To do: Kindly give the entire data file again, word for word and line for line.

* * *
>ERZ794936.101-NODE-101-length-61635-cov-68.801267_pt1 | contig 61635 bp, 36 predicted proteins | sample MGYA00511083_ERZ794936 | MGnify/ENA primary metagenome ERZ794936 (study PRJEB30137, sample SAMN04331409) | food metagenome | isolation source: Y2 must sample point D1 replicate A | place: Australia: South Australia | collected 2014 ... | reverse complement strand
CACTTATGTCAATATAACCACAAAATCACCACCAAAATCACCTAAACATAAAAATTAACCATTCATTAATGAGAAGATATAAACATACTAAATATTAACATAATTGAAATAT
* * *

>ERZ794936.101-NODE-101-length-61635-cov-68.801267_pt1 | contig 61635 bp, 36 predicted proteins | sample MGYA00511083_ERZ794936 | MGnify/ENA primary metagenome ERZ794936 (study PRJEB30137, sample SAMN04331409) | food metagenome | isolation source: Y2 must sample point D1 replicate A | place: Australia: South Australia | collected 2014 ... | reverse complement strand
CACTTATGTCAATATAACCACAAAATCACCACCAAAATCACCTAAACATAAAAATTAACCATTCATTAATGAGAAGATATAAACATACTAAATATTAACATAATTGAAATAT